How To Stay Technical While In Management
I wrote this for a 5 minute lightening talk at a local tech leadership meetup.
I code. At my previous jobs I coded 30-50% of my time. I would take non mission critical (usually pluming or maintenance) tasks and features. These days I have too many direct reports and way to many stakeholders to code regularly. I do linter changes mostly, lots of code reviews. I stay technical 3 ways;
Change logs / Twitter
I read and attempt to understand new releases of our frameworks, libraries, and tools. Knowing why things changed helps a ton when debugging. I also follow a lot of the creators of the projects on twitter. Between them and the technical community I'm part of I see a lot of the relevant news and changes.
I've always maintained a number of open source projects. This is my hobby and it keeps me sharp. It lets me try out new ideas and technologies and see how they work in production. With a young kid at home this usually happens during nap time or an hour after bed on weekends. (Before kids I could take a whole evening when I wanted!) I have two categories of projects that keep me sharp, Libraries, and projects.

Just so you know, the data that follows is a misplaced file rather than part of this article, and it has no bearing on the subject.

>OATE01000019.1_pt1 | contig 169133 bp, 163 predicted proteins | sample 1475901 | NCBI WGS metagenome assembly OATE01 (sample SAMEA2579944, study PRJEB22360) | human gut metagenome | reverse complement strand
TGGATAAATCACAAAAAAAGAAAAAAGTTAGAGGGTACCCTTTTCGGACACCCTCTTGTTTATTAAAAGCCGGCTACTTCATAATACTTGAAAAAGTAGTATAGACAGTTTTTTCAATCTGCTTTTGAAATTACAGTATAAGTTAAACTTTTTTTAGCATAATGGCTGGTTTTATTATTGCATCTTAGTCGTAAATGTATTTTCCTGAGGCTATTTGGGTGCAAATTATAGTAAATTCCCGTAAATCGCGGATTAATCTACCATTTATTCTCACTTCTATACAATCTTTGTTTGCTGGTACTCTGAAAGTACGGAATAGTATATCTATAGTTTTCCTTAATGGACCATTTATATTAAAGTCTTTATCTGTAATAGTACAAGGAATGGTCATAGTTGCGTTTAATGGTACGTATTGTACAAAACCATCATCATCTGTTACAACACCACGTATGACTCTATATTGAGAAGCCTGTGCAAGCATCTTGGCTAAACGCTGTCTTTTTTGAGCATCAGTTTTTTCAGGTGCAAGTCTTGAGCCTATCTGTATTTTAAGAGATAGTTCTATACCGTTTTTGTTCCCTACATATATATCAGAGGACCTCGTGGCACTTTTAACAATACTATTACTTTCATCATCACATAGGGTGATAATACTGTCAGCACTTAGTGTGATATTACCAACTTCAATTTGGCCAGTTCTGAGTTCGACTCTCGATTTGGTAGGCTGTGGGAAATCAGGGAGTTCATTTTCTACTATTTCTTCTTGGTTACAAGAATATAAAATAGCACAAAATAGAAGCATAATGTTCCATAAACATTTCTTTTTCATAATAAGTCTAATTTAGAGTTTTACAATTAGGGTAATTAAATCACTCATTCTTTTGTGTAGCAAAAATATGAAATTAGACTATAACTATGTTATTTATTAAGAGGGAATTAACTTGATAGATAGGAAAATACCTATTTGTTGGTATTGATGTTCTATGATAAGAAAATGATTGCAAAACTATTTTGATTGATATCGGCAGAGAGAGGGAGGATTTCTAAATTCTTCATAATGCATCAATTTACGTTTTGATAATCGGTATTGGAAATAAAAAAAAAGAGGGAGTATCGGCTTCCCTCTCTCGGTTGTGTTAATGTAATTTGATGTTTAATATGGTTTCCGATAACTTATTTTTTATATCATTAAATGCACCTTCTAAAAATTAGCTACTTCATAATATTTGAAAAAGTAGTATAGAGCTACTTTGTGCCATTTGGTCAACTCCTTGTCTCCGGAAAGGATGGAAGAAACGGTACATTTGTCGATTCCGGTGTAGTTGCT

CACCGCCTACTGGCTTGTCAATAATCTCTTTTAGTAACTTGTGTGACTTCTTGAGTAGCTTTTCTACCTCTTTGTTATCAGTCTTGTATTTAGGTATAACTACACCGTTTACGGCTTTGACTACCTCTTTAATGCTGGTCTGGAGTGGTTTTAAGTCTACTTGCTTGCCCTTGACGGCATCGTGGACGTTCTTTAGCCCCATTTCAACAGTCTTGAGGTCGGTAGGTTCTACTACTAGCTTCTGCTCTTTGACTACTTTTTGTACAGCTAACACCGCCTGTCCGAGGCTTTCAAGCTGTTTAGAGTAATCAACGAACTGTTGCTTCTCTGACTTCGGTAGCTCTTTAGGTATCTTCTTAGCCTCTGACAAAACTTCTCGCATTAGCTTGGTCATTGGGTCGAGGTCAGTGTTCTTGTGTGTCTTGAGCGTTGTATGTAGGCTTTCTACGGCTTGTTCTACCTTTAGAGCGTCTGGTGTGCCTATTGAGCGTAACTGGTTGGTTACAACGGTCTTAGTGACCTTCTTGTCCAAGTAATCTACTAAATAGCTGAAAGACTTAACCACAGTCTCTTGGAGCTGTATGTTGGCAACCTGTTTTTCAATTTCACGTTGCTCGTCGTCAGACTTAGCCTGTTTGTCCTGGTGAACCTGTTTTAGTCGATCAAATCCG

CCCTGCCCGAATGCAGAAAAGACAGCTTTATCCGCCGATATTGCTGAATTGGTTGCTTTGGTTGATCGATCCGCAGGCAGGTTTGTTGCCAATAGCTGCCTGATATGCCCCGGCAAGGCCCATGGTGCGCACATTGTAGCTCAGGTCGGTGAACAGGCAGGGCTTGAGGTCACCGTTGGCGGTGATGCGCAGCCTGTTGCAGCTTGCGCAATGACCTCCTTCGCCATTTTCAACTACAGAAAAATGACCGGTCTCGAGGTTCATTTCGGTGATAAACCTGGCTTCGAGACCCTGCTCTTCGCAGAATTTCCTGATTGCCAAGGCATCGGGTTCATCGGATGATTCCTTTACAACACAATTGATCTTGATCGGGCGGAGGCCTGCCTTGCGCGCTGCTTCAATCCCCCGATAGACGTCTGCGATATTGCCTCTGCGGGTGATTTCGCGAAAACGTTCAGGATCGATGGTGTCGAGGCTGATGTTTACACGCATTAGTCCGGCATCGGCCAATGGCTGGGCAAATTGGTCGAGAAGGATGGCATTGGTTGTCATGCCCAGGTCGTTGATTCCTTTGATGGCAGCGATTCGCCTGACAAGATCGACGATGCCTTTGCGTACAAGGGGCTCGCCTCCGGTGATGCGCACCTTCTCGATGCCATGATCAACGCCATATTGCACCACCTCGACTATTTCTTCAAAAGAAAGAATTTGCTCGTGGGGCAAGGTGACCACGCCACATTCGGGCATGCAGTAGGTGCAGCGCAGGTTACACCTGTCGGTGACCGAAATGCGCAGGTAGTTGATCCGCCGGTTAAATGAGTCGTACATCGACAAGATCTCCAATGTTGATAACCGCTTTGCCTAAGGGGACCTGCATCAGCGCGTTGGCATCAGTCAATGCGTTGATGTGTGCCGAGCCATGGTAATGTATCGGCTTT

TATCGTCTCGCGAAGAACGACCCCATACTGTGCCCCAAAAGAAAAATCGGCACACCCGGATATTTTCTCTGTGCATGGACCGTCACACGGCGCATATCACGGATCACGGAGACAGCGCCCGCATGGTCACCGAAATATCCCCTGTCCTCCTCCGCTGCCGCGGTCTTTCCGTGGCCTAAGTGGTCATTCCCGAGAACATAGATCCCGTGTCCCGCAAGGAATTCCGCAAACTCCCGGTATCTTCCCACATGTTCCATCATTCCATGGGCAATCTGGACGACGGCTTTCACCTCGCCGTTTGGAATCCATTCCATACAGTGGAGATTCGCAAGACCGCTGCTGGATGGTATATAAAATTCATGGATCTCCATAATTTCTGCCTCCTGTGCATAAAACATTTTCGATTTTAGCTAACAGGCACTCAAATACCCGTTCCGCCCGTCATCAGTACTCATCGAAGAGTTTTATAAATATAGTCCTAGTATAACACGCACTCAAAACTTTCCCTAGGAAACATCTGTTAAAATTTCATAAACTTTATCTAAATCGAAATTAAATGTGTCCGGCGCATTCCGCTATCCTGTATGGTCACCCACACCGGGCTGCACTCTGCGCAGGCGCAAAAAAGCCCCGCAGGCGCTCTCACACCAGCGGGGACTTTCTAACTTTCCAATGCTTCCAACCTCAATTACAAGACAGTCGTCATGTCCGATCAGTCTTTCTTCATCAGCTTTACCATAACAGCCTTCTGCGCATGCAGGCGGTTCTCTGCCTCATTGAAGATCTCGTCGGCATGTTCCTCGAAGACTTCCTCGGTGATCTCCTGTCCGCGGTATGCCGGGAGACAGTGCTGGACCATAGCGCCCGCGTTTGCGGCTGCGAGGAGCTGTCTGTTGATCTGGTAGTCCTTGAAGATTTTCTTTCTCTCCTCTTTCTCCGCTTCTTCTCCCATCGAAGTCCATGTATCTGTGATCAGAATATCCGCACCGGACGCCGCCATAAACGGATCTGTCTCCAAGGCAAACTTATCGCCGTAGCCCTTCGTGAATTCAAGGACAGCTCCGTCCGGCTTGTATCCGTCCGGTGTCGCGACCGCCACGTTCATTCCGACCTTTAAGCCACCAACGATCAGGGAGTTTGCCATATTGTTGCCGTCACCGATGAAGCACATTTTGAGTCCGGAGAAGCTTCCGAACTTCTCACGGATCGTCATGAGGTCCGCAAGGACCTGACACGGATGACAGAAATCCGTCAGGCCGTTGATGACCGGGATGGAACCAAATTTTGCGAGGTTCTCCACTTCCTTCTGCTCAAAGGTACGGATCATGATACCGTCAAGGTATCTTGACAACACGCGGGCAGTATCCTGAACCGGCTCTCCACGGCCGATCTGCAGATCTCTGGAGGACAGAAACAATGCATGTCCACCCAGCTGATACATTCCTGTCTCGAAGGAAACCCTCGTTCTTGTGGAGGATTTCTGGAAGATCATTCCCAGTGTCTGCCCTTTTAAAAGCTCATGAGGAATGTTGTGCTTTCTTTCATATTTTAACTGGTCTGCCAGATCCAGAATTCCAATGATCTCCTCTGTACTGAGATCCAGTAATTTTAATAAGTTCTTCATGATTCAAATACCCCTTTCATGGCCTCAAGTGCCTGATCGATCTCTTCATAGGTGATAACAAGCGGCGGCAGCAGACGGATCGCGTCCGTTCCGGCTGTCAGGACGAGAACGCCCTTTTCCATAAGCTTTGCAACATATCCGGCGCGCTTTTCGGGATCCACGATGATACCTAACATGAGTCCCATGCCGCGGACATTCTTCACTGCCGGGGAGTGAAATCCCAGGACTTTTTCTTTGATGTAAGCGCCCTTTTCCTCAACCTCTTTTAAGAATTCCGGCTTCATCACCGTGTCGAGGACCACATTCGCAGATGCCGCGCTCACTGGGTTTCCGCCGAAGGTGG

- Projects don't have to do anything but let me try out new features, frameworks and to scratch my own itch. I have a decentralized video watching application. Where you can watch videos with other people. I have a todo app that uses pouchdb and react hooks that will hopefully one day let me sync between devices.
Deep Work Wednesdays
We have a no meeting Wednesday rule which is fantastic. I often take the morning to dive into a technical problem my team is facing so I can better understand it. Last week it was threads in ruby, I made a proof of concept migration for some singleton patterns in our app and recorded my notes in an upcoming ticket. I craved this work so much I couldn't put it down until I got into thread safe data structures and eventually had to get to my ever growing todo list.
Recently I've been studying project management (reread The Phoenix Project recently), development and release processes and team structures. I find this almost as technical as coding, it's a huge domain of knowledge with a lot of case studies and examples. It's also about creating an environment that sets people up for success which has a much greater payoff than most endeavors. While it's harder for me to find online resources that aren't blog spam this also scratches my technical itch and shouldn't be considered less.
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